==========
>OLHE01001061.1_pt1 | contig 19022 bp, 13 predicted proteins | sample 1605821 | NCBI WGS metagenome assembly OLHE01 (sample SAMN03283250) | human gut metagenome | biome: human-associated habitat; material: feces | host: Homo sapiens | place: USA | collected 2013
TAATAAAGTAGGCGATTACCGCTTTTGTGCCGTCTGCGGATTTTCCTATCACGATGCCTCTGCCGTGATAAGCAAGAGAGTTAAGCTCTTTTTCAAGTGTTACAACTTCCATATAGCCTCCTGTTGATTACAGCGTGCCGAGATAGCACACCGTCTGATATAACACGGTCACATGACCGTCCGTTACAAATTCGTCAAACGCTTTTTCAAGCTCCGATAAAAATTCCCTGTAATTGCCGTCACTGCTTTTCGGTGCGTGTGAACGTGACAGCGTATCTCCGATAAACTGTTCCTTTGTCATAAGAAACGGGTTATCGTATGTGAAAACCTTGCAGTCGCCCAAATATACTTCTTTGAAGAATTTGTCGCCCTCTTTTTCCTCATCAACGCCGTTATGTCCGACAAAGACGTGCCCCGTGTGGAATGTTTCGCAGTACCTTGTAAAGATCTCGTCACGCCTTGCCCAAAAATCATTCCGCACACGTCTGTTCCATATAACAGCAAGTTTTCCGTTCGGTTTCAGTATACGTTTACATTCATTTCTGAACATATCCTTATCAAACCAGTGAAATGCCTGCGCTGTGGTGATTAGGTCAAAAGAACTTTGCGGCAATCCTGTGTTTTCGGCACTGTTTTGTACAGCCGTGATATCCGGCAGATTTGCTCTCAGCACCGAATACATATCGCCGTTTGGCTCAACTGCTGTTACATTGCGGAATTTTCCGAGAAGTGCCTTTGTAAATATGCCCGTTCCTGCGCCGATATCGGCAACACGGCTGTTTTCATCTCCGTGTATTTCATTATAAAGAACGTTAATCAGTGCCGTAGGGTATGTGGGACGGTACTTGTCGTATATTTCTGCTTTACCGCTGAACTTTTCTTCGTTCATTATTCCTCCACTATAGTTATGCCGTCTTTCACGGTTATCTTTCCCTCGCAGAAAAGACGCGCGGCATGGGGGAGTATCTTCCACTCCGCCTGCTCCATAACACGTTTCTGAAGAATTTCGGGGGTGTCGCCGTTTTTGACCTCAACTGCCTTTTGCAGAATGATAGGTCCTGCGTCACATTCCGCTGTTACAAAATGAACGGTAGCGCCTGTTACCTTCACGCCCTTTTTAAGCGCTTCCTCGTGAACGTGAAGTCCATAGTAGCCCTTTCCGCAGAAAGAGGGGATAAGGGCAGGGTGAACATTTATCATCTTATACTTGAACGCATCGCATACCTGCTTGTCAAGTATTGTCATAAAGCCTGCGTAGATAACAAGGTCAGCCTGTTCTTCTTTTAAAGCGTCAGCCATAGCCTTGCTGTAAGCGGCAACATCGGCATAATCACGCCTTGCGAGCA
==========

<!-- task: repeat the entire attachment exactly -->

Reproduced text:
>OLHE01001061.1_pt1 | contig 19022 bp, 13 predicted proteins | sample 1605821 | NCBI WGS metagenome assembly OLHE01 (sample SAMN03283250) | human gut metagenome | biome: human-associated habitat; material: feces | host: Homo sapiens | place: USA | collected 2013
TAATAAAGTAGGCGATTACCGCTTTTGTGCCGTCTGCGGATTTTCCTATCACGATGCCTCTGCCGTGATAAGCAAGAGAGTTAAGCTCTTTTTCAAGTGTTACAACTTCCATATAGCCTCCTGTTGATTACAGCGTGCCGAGATAGCACACCGTCTGATATAACACGGTCACATGACCGTCCGTTACAAATTCGTCAAACGCTTTTTCAAGCTCCGATAAAAATTCCCTGTAATTGCCGTCACTGCTTTTCGGTGCGTGTGAACGTGACAGCGTATCTCCGATAAACTGTTCCTTTGTCATAAGAAACGGGTTATCGTATGTGAAAACCTTGCAGTCGCCCAAATATACTTCTTTGAAGAATTTGTCGCCCTCTTTTTCCTCATCAACGCCGTTATGTCCGACAAAGACGTGCCCCGTGTGGAATGTTTCGCAGTACCTTGTAAAGATCTCGTCACGCCTTGCCCAAAAATCATTCCGCACACGTCTGTTCCATATAACAGCAAGTTTTCCGTTCGGTTTCAGTATACGTTTACATTCATTTCTGAACATATCCTTATCAAACCAGTGAAATGCCTGCGCTGTGGTGATTAGGTCAAAAGAACTTTGCGGCAATCCTGTGTTTTCGGCACTGTTTTGTACAGCCGTGATATCCGGCAGATTTGCTCTCAGCACCGAATACATATCGCCGTTTGGCTCAACTGCTGTTACATTGCGGAATTTTCCGAGAAGTGCCTTTGTAAATATGCCCGTTCCTGCGCCGATATCGGCAACACGGCTGTTTTCATCTCCGTGTATTTCATTATAAAGAACGTTAATCAGTGCCGTAGGGTATGTGGGACGGTACTTGTCGTATATTTCTGCTTTACCGCTGAACTTTTCTTCGTTCATTATTCCTCCACTATAGTTATGCCGTCTTTCACGGTTATCTTTCCCTCGCAGAAAAGACGCGCGGCATGGGGGAGTATCTTCCACTCCGCCTGCTCCATAACACGTTTCTGAAGAATTTCGGGGGTGTCGCCGTTTTTGACCTCAACTGCCTTTTGCAGAATGATAGGTCCTGCGTCACATTCCGCTGTTACAAAATGAACGGTAGCGCCTGTTACCTTCACGCCCTTTTTAAGCGCTTCCTCGTGAACGTGAAGTCCATAGTAGCCCTTTCCGCAGAAAGAGGGGATAAGGGCAGGGTGAACATTTATCATCTTATACTTGAACGCATCGCATACCTGCTTGTCAAGTATTGTCATAAAGCCTGCGTAGATAACAAGGTCAGCCTGTTCTTCTTTTAAAGCGTCAGCCATAGCCTTGCTGTAAGCGGCAACATCGGCATAATCACGCCTTGCGAGCA